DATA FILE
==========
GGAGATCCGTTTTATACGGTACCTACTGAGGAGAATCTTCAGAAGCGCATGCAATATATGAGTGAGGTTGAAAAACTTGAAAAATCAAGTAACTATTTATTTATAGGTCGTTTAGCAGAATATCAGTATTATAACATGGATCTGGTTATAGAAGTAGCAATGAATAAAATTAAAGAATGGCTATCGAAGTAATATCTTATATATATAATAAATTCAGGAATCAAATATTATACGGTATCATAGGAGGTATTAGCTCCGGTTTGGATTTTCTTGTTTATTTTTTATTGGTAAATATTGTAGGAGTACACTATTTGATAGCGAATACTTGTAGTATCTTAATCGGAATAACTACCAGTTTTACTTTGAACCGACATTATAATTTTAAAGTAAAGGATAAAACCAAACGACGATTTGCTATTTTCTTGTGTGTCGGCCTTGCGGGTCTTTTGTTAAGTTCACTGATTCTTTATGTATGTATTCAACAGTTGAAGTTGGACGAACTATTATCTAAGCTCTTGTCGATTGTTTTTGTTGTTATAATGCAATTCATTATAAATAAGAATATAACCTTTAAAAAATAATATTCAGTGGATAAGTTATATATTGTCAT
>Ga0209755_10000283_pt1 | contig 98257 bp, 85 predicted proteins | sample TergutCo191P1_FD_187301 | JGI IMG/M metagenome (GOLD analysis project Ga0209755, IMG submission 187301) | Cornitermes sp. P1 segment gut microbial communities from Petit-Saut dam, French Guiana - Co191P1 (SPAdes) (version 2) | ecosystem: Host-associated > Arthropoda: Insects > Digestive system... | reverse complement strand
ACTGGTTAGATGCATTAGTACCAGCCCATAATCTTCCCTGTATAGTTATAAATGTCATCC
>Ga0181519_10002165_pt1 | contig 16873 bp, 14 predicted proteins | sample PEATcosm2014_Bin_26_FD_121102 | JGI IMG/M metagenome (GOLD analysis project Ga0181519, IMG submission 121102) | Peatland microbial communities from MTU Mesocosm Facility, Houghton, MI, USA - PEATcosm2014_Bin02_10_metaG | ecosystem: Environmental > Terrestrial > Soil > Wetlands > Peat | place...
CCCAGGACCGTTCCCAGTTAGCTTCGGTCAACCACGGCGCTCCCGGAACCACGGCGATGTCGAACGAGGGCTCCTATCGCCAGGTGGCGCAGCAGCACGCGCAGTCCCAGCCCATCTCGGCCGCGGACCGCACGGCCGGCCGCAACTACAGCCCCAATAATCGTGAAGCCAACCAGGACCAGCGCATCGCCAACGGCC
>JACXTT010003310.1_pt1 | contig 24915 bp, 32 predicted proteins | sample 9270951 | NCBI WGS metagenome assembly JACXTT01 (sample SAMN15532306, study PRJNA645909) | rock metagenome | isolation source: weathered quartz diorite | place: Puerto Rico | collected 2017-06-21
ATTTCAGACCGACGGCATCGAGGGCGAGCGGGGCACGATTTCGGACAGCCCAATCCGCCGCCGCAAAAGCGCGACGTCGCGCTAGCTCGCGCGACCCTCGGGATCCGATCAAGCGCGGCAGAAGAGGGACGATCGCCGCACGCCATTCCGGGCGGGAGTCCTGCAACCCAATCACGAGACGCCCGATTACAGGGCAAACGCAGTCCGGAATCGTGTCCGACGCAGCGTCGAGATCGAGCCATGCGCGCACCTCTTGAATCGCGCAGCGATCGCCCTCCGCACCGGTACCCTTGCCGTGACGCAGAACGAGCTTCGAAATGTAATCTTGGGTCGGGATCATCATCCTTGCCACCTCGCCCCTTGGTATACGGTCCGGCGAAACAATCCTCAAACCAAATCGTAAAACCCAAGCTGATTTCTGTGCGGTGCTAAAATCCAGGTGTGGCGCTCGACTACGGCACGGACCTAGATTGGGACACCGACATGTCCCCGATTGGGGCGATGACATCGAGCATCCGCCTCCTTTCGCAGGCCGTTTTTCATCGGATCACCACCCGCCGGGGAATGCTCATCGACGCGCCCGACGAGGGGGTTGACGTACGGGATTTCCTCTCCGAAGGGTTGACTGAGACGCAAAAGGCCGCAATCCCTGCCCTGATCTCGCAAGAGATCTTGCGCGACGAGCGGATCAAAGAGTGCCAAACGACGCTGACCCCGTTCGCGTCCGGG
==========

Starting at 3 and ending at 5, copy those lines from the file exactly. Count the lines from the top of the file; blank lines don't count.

ACTGGTTAGATGCATTAGTACCAGCCCATAATCTTCCCTGTATAGTTATAAATGTCATCC
>Ga0181519_10002165_pt1 | contig 16873 bp, 14 predicted proteins | sample PEATcosm2014_Bin_26_FD_121102 | JGI IMG/M metagenome (GOLD analysis project Ga0181519, IMG submission 121102) | Peatland microbial communities from MTU Mesocosm Facility, Houghton, MI, USA - PEATcosm2014_Bin02_10_metaG | ecosystem: Environmental > Terrestrial > Soil > Wetlands > Peat | place...
CCCAGGACCGTTCCCAGTTAGCTTCGGTCAACCACGGCGCTCCCGGAACCACGGCGATGTCGAACGAGGGCTCCTATCGCCAGGTGGCGCAGCAGCACGCGCAGTCCCAGCCCATCTCGGCCGCGGACCGCACGGCCGGCCGCAACTACAGCCCCAATAATCGTGAAGCCAACCAGGACCAGCGCATCGCCAACGGCC